Changes to Contracts – What will it cost you?

In the excitement of signing a contract for a new property, what happens if you later realise you need to make a change to the terms of the contract and it has already been signed? What will it cost you to make this change?

Why Amend a Contract?

Before a contract can be amended, you need to agree with the other parties’ reasons as to why the amendment is being made. Reasons being:

  • To fix an error, such as a spelling mistake;

  • To delete a term that the parties agree is no longer relevant;

  • To insert a detail which was omitted from the contract; or

  • Amend the purchase price of the property.

Considerations before Amending

It is essential that before any amendments are made to a contract that proper consideration is given to the suggested amendments, and the possible consequences of these changes in relation to the payment of transfer duty.

The Queensland Office of State Revenue (OSR) has released a series of rulings which determine the way in which transfer duty is assessed on varied agreements, and it is essential that you are aware of the potential consequences. Generally speaking, duty will be assessed on the amount stated in the contract, and a written agreement signed by the parties to the contract will be required if duty is to be assessed on a lower amount.

It is also important to consider that any incentives you insert into a contact, such as rental concessions or the inclusion of furniture for a separate fee, may be considered to be an additional part of the purchase price when assessing duty and duty may be assessed on a higher value.

Sometimes due to the nature of the amendment required it is not possible to amend the contract and it is necessary to end the existing contract and enter into a new one. This may be the case where an incorrect entity has been named on the contract, for example naming an individual as the purchaser rather than the trustee of a trust. In these circumstances it is necessary to enter into a deed of rescission, effectively cancelling the existing contract, and entering into a new contract.

Be aware that if the cancellation and entering into of the new agreement is deemed to be a resale agreement, duty will be payable on both contracts. A resale agreement occurs if the cancellation of the original contract results in you, or a related party, receives a financial benefit from the cancellation other than:

  • A release from the cancelled agreement; or

  • An interest in the property to the extent that the value of this interest does not represent a profit due to the resale agreement.

It is essential that you seek advice as to the proper process to ensure that you comply with the transfer duty requirements and do not become liable to pay more duty than what you have budgeted for.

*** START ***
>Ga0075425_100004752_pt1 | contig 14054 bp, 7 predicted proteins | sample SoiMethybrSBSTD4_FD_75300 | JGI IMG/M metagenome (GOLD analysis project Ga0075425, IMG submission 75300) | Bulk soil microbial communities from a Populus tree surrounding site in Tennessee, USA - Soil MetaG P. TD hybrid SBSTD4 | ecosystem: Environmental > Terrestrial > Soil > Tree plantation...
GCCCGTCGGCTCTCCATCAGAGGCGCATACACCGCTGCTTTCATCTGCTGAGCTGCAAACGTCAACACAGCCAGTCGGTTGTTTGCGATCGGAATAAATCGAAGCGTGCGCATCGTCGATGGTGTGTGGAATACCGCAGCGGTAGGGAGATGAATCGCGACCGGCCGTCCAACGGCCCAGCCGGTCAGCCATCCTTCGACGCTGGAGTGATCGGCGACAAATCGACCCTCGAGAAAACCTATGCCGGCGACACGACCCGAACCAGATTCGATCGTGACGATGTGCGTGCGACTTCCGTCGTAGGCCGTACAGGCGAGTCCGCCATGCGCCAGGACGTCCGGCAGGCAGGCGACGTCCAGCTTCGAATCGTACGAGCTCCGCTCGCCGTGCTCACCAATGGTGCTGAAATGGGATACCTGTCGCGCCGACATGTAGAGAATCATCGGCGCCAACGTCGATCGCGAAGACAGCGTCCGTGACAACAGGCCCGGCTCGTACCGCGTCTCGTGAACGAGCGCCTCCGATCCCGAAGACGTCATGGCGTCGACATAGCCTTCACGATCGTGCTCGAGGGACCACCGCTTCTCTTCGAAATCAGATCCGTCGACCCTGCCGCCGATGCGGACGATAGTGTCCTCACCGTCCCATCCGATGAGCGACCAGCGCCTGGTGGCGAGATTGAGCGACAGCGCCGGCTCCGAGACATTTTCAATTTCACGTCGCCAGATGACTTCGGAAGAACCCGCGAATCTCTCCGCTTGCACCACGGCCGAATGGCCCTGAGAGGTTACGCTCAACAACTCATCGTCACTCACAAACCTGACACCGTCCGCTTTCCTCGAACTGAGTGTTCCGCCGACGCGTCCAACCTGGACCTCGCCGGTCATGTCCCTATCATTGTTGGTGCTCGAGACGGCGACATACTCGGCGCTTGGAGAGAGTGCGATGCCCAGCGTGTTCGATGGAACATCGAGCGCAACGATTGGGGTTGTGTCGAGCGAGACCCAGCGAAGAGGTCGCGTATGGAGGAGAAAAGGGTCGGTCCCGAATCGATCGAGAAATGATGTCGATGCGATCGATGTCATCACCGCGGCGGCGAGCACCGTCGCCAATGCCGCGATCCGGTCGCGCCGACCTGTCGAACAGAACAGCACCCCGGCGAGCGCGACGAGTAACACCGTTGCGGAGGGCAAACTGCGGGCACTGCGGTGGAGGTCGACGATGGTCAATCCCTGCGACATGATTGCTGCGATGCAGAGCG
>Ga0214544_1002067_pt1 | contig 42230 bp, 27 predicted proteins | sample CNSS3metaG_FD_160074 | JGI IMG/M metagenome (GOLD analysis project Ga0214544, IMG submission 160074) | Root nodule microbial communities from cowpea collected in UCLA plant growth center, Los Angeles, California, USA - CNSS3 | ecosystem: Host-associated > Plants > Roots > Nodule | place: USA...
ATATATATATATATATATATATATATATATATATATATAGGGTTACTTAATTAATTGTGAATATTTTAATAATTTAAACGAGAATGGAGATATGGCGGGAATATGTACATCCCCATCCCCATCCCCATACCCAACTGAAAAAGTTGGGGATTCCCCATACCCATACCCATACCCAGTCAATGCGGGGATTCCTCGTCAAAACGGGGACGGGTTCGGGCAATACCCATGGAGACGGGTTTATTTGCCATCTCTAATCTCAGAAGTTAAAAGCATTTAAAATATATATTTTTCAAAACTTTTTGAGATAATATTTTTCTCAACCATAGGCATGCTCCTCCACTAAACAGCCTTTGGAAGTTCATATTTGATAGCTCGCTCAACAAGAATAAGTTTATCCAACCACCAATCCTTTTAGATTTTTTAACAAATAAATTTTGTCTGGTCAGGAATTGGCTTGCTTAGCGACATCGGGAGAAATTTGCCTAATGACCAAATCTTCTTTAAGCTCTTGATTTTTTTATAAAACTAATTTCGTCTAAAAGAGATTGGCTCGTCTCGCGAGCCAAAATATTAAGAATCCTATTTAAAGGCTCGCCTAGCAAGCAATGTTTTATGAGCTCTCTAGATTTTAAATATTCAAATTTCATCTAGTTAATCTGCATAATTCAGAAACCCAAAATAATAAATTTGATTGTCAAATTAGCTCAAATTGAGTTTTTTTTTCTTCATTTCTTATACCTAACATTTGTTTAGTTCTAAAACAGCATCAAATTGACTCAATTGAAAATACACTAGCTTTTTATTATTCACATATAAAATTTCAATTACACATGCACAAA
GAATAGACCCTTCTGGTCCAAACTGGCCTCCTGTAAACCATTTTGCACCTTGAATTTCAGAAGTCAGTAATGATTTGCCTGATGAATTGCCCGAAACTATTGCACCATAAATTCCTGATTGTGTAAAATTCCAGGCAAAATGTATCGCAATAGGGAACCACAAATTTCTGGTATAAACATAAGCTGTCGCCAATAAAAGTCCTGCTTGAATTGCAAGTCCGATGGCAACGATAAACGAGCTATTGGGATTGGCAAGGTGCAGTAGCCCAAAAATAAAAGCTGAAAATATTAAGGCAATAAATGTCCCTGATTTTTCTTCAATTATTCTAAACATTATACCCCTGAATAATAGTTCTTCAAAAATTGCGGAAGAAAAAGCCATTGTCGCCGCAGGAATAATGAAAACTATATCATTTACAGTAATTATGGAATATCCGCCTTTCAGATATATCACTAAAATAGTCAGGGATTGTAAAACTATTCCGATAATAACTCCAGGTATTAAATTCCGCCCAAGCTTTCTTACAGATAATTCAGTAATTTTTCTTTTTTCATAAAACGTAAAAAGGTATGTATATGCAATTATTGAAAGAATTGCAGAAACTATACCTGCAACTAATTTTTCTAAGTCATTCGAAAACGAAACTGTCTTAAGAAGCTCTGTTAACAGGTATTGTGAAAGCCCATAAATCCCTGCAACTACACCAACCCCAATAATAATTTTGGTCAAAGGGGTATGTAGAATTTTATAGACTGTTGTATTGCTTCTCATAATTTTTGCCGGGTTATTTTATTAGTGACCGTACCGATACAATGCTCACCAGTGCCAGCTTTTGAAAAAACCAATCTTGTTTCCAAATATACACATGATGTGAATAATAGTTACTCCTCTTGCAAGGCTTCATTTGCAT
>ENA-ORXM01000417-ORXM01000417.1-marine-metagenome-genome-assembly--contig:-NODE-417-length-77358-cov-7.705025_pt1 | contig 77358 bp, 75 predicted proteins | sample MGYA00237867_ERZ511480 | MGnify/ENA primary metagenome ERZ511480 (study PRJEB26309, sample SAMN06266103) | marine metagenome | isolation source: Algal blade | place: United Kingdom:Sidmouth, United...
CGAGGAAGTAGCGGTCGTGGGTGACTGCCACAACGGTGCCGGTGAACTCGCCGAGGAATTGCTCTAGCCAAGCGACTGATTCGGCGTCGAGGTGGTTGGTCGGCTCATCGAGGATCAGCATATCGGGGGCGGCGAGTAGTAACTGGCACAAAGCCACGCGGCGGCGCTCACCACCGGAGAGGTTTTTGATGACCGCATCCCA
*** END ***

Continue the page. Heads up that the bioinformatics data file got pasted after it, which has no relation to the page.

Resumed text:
Amending before signing

Whenever possible, it is best to review the contract and have any changes made to the contract before it is distributed for execution.

Sometimes this is not possible, such as when you are meet at the property to sign the contract and notice an error or change you wish to make to the printed contract. In these circumstances you can amend the contract by hand and initial the changes. These changes must then be initialed by the other parties to become binding. This is also a way which negotiations in price can be carried out when you make an offer by way of signed contract, with the parties hand amending a purchase price until a consensus is reached.

Amending after signing

Despite everyone’s best efforts, the reality is that sometimes errors remain unnoticed until the contract is fully signed, or event after the signing of the contract can necessitate changes. Depending on the nature of the amendment required, there are different methods which can be used to amend the contract.

In the case of minor amendments, such as a spelling error or missing words, the usual process is that the parties agree to amend the contract to correct these details. This is done by exchange of letters by the solicitors acting in the transaction, who then hand amend the contract.

One of the most common changes made to a contract is an adjustment to the purchase price in the event of an unsatisfactory building and pest inspection. Although you can request that a seller undertakes repairs to the property, another alternative is to request a variation to the purchase price so that you may undertake these works yourself.

For small variations to the purchase price, it is usual that by exchange of letter the parties agree to reduce the price by way of adjustment at settlement. In these situations, the contract is not physically amended, and the change is only reflected at settlement.

If there is a substantial variation to the contract, it is best to prepare a Deed of Variation detailing the change which is then signed by the parties. This deed is then read in conjunction with the contract, which when read together contain the agreement between the parties. If there is a substantial variation to the purchase price, it is best to prepare a Deed of Variation, as this will be required when calculating the transfer duty payable.

Take Aways

Although ideal to have a contract in perfect order before signing, this is not always possible. In the case that changes are required, there are several options open to you, but exactly how you amend the contract will depend on the substance of the amendments.

If you require further information regarding purchasing or selling property, please call us today on (07) 3839 7555.